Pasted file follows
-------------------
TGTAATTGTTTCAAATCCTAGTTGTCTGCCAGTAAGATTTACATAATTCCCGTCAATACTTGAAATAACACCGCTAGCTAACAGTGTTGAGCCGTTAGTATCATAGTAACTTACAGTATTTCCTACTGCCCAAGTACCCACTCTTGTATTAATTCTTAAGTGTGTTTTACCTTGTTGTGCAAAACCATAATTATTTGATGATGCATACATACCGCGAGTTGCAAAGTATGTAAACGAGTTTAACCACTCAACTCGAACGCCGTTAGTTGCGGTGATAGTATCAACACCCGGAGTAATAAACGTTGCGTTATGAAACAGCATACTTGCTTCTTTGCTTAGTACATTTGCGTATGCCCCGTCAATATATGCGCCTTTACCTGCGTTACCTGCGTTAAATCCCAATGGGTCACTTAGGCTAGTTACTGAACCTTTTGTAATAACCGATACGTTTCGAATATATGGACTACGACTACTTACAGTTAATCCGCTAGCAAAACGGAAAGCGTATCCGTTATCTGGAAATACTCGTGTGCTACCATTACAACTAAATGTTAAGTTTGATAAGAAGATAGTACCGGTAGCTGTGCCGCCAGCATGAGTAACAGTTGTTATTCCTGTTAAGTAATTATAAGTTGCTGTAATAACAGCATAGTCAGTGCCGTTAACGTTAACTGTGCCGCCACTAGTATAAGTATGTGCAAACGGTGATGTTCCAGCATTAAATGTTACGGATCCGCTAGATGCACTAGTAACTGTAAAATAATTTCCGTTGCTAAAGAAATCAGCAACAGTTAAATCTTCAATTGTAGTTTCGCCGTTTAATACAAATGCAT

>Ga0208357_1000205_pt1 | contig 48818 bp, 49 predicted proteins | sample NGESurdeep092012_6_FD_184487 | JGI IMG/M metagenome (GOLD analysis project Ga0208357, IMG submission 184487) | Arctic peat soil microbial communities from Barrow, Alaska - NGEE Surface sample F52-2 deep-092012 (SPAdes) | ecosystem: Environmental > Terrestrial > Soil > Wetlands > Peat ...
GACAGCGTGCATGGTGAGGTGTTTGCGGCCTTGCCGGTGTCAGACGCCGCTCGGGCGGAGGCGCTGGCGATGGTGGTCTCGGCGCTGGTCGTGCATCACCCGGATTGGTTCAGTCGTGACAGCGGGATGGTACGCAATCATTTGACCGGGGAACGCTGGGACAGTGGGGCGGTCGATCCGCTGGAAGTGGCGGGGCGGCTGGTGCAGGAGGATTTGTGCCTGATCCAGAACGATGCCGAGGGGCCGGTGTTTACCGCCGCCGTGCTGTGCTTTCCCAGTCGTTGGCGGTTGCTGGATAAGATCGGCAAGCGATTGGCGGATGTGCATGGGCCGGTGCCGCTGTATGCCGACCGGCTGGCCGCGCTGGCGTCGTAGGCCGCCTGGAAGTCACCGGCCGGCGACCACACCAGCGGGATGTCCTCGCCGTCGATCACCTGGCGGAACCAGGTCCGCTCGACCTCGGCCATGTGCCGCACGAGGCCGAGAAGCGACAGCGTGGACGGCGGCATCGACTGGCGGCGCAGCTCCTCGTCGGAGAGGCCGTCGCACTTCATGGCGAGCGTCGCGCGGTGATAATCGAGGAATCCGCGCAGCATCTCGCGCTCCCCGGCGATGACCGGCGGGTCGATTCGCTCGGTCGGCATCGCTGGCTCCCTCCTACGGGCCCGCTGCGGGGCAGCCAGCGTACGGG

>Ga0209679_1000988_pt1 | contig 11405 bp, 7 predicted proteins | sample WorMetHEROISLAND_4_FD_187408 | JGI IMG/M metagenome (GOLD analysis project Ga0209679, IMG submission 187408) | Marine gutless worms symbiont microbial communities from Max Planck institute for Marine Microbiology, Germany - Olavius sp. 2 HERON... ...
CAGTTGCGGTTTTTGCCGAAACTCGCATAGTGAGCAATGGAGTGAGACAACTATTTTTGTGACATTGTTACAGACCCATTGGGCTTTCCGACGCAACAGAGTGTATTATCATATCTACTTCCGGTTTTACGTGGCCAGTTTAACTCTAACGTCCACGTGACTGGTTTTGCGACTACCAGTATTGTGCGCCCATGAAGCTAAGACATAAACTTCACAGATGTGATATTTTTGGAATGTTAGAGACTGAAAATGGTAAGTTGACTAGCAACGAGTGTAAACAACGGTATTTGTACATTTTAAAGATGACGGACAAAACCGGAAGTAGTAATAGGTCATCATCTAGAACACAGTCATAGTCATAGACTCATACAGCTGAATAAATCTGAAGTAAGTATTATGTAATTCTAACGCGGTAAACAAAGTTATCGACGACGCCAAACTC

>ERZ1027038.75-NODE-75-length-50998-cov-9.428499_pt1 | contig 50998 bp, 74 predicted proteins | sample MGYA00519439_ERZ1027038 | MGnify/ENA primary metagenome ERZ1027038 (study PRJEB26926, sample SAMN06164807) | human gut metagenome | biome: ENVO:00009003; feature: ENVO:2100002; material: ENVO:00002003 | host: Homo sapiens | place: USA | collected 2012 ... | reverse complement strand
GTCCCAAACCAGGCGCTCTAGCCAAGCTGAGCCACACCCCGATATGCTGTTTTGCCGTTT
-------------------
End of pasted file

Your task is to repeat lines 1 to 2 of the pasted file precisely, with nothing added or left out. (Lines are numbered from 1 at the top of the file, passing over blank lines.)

TGTAATTGTTTCAAATCCTAGTTGTCTGCCAGTAAGATTTACATAATTCCCGTCAATACTTGAAATAACACCGCTAGCTAACAGTGTTGAGCCGTTAGTATCATAGTAACTTACAGTATTTCCTACTGCCCAAGTACCCACTCTTGTATTAATTCTTAAGTGTGTTTTACCTTGTTGTGCAAAACCATAATTATTTGATGATGCATACATACCGCGAGTTGCAAAGTATGTAAACGAGTTTAACCACTCAACTCGAACGCCGTTAGTTGCGGTGATAGTATCAACACCCGGAGTAATAAACGTTGCGTTATGAAACAGCATACTTGCTTCTTTGCTTAGTACATTTGCGTATGCCCCGTCAATATATGCGCCTTTACCTGCGTTACCTGCGTTAAATCCCAATGGGTCACTTAGGCTAGTTACTGAACCTTTTGTAATAACCGATACGTTTCGAATATATGGACTACGACTACTTACAGTTAATCCGCTAGCAAAACGGAAAGCGTATCCGTTATCTGGAAATACTCGTGTGCTACCATTACAACTAAATGTTAAGTTTGATAAGAAGATAGTACCGGTAGCTGTGCCGCCAGCATGAGTAACAGTTGTTATTCCTGTTAAGTAATTATAAGTTGCTGTAATAACAGCATAGTCAGTGCCGTTAACGTTAACTGTGCCGCCACTAGTATAAGTATGTGCAAACGGTGATGTTCCAGCATTAAATGTTACGGATCCGCTAGATGCACTAGTAACTGTAAAATAATTTCCGTTGCTAAAGAAATCAGCAACAGTTAAATCTTCAATTGTAGTTTCGCCGTTTAATACAAATGCAT

>Ga0208357_1000205_pt1 | contig 48818 bp, 49 predicted proteins | sample NGESurdeep092012_6_FD_184487 | JGI IMG/M metagenome (GOLD analysis project Ga0208357, IMG submission 184487) | Arctic peat soil microbial communities from Barrow, Alaska - NGEE Surface sample F52-2 deep-092012 (SPAdes) | ecosystem: Environmental > Terrestrial > Soil > Wetlands > Peat ...